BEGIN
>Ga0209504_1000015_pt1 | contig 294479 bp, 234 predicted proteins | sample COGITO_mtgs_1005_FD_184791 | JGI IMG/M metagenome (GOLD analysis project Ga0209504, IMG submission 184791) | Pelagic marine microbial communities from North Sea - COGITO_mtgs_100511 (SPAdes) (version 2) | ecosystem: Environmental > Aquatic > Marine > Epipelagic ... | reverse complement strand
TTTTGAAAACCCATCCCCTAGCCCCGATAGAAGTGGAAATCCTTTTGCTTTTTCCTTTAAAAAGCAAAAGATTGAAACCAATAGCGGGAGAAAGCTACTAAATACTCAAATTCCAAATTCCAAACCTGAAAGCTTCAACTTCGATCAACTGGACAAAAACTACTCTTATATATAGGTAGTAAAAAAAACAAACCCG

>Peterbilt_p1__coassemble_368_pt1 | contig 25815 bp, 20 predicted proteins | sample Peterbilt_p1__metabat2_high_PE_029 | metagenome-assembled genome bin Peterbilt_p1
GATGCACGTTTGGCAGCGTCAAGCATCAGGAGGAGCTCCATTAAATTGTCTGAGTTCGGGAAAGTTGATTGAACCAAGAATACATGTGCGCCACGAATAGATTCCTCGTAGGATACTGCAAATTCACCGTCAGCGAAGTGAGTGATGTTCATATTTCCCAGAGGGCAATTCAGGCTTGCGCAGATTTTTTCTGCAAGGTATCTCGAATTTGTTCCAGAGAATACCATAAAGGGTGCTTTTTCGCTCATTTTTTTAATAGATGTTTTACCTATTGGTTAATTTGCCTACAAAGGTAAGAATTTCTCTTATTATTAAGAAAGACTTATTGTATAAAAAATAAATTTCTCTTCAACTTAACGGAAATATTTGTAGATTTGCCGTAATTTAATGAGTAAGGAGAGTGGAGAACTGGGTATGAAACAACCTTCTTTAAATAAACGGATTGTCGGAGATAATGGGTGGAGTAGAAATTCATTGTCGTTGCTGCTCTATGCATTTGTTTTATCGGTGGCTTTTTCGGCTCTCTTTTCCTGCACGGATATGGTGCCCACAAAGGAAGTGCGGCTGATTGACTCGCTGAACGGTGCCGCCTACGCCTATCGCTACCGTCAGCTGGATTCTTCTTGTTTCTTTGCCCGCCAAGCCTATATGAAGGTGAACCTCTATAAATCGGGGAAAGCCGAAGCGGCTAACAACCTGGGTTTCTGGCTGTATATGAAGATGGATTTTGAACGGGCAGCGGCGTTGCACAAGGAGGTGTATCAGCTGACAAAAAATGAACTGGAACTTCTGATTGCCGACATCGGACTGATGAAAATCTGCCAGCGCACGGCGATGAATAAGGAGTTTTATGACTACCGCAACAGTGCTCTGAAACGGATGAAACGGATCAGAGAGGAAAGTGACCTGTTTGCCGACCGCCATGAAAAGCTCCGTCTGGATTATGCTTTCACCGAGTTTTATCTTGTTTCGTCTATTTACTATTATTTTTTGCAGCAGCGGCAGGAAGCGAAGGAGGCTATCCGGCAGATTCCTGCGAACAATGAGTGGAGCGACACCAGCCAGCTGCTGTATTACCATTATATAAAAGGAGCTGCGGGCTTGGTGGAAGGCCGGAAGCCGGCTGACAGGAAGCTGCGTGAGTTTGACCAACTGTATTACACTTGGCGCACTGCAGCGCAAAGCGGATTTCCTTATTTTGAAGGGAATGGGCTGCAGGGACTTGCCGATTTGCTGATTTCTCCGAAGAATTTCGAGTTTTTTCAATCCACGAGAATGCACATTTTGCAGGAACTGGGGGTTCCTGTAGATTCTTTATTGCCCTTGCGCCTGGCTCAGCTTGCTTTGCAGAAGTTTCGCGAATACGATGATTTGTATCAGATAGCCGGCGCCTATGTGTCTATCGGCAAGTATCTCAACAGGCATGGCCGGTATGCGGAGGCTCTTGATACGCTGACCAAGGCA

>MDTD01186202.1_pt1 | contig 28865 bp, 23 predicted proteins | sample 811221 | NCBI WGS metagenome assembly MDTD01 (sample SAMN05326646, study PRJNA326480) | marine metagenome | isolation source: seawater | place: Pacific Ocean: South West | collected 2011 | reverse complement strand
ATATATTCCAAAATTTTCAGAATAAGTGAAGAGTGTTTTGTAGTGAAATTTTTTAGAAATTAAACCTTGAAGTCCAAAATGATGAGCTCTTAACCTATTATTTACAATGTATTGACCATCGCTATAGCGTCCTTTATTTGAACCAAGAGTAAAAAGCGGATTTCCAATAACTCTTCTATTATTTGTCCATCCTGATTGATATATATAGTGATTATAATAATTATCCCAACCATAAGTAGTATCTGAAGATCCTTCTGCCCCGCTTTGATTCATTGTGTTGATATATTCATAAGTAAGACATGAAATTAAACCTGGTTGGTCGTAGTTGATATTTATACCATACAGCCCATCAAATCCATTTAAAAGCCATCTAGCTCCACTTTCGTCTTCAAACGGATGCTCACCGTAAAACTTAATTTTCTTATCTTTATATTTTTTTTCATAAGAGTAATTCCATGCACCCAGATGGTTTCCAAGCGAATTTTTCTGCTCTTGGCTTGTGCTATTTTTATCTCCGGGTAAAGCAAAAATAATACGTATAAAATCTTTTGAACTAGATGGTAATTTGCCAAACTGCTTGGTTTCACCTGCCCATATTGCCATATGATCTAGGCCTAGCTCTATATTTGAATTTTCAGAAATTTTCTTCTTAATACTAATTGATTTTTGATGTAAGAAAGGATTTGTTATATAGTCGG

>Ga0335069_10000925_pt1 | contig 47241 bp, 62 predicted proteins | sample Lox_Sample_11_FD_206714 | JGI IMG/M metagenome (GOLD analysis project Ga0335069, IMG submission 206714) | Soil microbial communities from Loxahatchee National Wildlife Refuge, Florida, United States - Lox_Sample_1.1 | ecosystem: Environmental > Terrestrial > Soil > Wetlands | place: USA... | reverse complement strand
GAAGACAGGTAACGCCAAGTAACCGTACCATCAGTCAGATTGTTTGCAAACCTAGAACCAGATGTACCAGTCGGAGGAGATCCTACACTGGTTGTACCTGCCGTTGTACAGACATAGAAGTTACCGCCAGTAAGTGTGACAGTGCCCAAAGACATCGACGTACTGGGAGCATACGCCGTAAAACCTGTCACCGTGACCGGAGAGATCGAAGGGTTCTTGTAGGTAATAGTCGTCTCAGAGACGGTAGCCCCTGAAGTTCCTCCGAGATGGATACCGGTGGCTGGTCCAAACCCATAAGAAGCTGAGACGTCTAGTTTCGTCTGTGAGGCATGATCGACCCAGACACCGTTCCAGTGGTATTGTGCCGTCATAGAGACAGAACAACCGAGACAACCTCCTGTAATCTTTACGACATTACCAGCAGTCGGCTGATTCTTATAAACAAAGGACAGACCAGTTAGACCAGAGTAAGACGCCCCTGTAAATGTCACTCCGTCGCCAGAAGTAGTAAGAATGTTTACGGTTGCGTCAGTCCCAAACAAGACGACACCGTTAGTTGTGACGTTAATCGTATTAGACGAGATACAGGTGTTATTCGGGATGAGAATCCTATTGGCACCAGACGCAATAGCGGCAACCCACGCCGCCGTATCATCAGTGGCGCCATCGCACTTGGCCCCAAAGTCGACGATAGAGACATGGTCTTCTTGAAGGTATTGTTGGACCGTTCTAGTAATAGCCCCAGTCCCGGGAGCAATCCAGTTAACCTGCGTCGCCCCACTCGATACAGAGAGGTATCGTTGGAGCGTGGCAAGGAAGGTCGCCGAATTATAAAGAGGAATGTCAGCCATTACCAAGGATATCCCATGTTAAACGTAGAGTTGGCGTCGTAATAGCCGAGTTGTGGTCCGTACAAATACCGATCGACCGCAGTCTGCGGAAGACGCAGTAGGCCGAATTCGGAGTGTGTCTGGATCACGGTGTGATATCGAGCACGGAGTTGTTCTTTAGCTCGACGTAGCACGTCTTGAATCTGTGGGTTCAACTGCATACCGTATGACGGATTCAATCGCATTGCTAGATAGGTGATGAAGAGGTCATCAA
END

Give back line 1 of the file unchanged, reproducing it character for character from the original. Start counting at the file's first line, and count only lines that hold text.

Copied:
>Ga0209504_1000015_pt1 | contig 294479 bp, 234 predicted proteins | sample COGITO_mtgs_1005_FD_184791 | JGI IMG/M metagenome (GOLD analysis project Ga0209504, IMG submission 184791) | Pelagic marine microbial communities from North Sea - COGITO_mtgs_100511 (SPAdes) (version 2) | ecosystem: Environmental > Aquatic > Marine > Epipelagic ... | reverse complement strand